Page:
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China’s Hanlong eyes west Africa iron ore in Sundance bid

Sichuan Hanlong has bid for the outstanding shares of Australia's Sundance Resources, valuing the company at $1.5-billion U.S. in a deal that would give it control of a major iron ore mine in west Africa and help feed China's demand for metals.

Sundance's board urged shareholders not to take any action on the Chinese group's $0.50 Australian dollars a share offer, a 25 per cent premium to Friday's closing price, which it said was inadequate. Hanlong already owns 18.6 per cent of the company.

The Australian company, whose shares closed 22.5 per cent higher on Monday at $0.49 Australian dollars, said it was in advanced talks with other parties on investments to fund the estimated $4.7-billion U.S. needed for the Mbalam mine, its only significant asset.

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"I think (Mbalam) ... is a very attractive, large project and will make a lot of money when it's up and running," said Andreas Kouremenos, an analyst at Foster Stockbroking in Sydney.

Sundance says Mbalam, straddling the Republics of Congo and Cameroon, could yield 35 million tonnes of iron ore a year suitable for direct shipping to steel mills – on a par with iron ore production of Africa's AngloAmerican PLC, much of it through a majority stake in Kumba Iron Ore.

But it would still be dwarfed by the hundreds of millions of tonnes of iron ore mined each year by Vale SA , Rio Tinto Group and BHP Billiton Ltd.

The bid by privately held Hanlong, which has stakes in explorers in Australia and the U.S., comes as China's demand for raw materials expands rapidly. China is already the world's biggest iron ore importer.

"Hanlong Group is carrying out its overseas strategy on iron ore and aims to become the No. 4 iron ore supplier in the world in 10 years," Hanlong said in a statement.

"The acquisition, if successful, would have a profound impact on China's steel enterprises; it would also help China make its voice heard more in the global iron ore market."

In November 2010, Export-Import Bank of China agreed to lend Hanlong, which also has interests in energy, real estate, pharmaceutical, chemicals and technology, up to $1.5-billion U.S. to fund overseas expansion.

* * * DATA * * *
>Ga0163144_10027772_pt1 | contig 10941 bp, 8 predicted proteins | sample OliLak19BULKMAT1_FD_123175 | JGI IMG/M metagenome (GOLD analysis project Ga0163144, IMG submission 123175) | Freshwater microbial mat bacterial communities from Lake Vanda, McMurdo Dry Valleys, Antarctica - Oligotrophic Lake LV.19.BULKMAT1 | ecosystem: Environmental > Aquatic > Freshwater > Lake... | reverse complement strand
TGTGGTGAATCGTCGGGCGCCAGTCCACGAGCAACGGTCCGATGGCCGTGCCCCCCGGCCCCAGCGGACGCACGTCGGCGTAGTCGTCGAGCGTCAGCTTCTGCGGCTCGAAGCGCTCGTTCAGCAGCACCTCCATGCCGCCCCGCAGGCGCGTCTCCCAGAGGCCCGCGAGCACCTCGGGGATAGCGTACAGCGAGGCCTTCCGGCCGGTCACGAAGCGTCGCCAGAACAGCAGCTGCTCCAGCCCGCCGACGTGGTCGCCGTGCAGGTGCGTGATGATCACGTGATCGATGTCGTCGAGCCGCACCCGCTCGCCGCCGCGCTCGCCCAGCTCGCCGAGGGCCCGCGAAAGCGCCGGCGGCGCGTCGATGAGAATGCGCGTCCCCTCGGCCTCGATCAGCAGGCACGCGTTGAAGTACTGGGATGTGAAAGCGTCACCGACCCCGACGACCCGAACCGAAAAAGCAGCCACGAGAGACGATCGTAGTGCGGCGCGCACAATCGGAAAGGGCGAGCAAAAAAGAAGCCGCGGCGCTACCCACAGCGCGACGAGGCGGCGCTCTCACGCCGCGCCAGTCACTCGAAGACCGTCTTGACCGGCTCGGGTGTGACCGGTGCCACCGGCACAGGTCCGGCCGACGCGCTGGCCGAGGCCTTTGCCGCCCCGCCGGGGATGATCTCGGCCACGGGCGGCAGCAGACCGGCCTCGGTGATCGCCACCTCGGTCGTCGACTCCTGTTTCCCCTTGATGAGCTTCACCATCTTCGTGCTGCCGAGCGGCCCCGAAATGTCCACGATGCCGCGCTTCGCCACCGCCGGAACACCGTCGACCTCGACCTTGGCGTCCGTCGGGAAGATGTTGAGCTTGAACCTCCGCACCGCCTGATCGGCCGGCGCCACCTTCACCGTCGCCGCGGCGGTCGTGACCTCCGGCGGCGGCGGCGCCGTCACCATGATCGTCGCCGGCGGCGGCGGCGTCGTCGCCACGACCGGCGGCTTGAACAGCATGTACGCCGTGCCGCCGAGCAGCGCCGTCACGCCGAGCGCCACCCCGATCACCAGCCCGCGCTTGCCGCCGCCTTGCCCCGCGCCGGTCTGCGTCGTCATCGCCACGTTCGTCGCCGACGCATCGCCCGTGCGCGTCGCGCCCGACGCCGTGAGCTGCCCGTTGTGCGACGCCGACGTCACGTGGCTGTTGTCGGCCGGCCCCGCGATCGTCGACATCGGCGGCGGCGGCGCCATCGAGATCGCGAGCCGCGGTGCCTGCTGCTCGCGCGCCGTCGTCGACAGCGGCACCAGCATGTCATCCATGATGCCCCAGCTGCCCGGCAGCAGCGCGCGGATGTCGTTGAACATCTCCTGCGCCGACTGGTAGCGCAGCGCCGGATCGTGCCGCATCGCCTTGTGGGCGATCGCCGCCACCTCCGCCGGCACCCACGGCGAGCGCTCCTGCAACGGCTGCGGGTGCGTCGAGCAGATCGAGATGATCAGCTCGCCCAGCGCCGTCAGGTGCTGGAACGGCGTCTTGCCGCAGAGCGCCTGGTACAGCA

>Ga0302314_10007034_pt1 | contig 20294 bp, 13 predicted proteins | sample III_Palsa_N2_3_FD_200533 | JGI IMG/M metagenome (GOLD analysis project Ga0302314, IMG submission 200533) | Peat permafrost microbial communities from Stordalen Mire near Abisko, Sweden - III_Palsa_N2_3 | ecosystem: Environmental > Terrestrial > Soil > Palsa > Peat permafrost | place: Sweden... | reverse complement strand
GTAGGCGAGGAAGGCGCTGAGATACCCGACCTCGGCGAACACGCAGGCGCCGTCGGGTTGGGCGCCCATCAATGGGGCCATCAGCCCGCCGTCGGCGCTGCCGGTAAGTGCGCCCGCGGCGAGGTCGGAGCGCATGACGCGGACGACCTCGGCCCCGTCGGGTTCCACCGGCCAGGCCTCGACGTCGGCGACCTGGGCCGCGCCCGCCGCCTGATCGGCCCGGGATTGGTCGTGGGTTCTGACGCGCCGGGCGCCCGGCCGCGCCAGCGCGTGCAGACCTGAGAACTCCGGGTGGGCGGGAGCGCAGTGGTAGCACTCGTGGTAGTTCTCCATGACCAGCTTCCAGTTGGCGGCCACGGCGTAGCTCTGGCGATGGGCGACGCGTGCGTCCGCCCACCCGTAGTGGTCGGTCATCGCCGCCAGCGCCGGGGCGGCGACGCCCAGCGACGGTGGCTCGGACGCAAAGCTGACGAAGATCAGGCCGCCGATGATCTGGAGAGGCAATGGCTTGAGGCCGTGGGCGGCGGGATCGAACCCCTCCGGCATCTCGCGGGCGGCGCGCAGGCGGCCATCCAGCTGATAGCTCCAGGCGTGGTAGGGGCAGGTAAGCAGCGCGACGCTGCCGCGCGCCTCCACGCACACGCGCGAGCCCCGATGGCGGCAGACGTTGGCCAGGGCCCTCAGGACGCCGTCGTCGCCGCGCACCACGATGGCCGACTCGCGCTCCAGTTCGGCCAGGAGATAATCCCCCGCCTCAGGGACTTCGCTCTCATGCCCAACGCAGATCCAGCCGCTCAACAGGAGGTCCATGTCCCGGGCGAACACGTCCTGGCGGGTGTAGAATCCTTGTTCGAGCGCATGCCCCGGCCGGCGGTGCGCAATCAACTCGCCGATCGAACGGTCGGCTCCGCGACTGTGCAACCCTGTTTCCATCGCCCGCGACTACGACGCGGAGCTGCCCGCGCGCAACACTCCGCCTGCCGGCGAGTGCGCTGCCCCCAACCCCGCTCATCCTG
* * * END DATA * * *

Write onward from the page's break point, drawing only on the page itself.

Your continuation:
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Last week, it launched a $144-million Australian dollars bid for Bannerman Resources , which is looking for uranium in Namibia.

Sundance's board said it would continue advanced talks with potential investors, having held talks with at least five steel producers. A link up could give Sundance leverage to go back to Hanlong with a potential valuation on the company that Hanlong would have to beat.

The Mbalam project requires significant infrastructure work, a feasibility study showed in April.

"Sundance is going to need to build a rail for 500 to 600 kilometers, not to mention an associated port, and that's not going to be cheap," said Mr. Kouremenos.

"These things add billions and billions of dollars and the only way they can be done is by getting investors and end users involved and having them finance it."

In March, Sundance Managing Director Giulio Casello told Reuters Sundance was in talks with Chinese steel mills as candidates to invest in the project.

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Hanlong has no direct interest in steel production.

Despite turmoil in recent years, west Africa has drawn attention from iron ore explorers such as Rio Tinto, Vale, and Xstrata PLC.

China is already the world's biggest steel producer, accounting for nearly half the world's output, and imports more ore than any other country. In 2010 it imported more than 618 million tonnes, just 1.4 per cent below a record level in 2009.

The pace of imports has picked up this year, rising more than 8 per cent over a year earlier in January to June, preliminary China customs data shows.

Beijing has been pushing its steel makers to consolidate domestic steelmaking and reduce reliance on the likes of Vale, Rio Tinto and BHP Billiton, which together control about 70 per cent of seaborne-traded ore.

China produces plenty of its own iron ore, but much is low grade and it is cheaper to import ore with higher iron content.

In one of west Africa's biggest iron ore projects, a joint venture of Rio Tinto and Aluminum Corporation of China plans to develop the Simandou deposit, with first shipments seen by mid-2015.

The partners are targeting initial production of 70 million tonnes per year, with estimates for potential future output reaching up to 170 million tonnes.

Rio Tinto chief executive Tom Albanese has described Simandou as the world's biggest undeveloped iron-ore deposit containing more than 2 billion tonnes of high-grade ore.

Hanlong is also majority shareholder in Moly Mines , which is developing a molybdenum and copper mine in Australia, and Marenica Energy, which is looking for uranium, also in Australia.

In the United States, Hanlong holds a 12.5 per cent interest in General Moly .

Hanlong is being advised in its Sundance bid by Bank of America-Merrill Lynch and Sundance is being advised by UBS.

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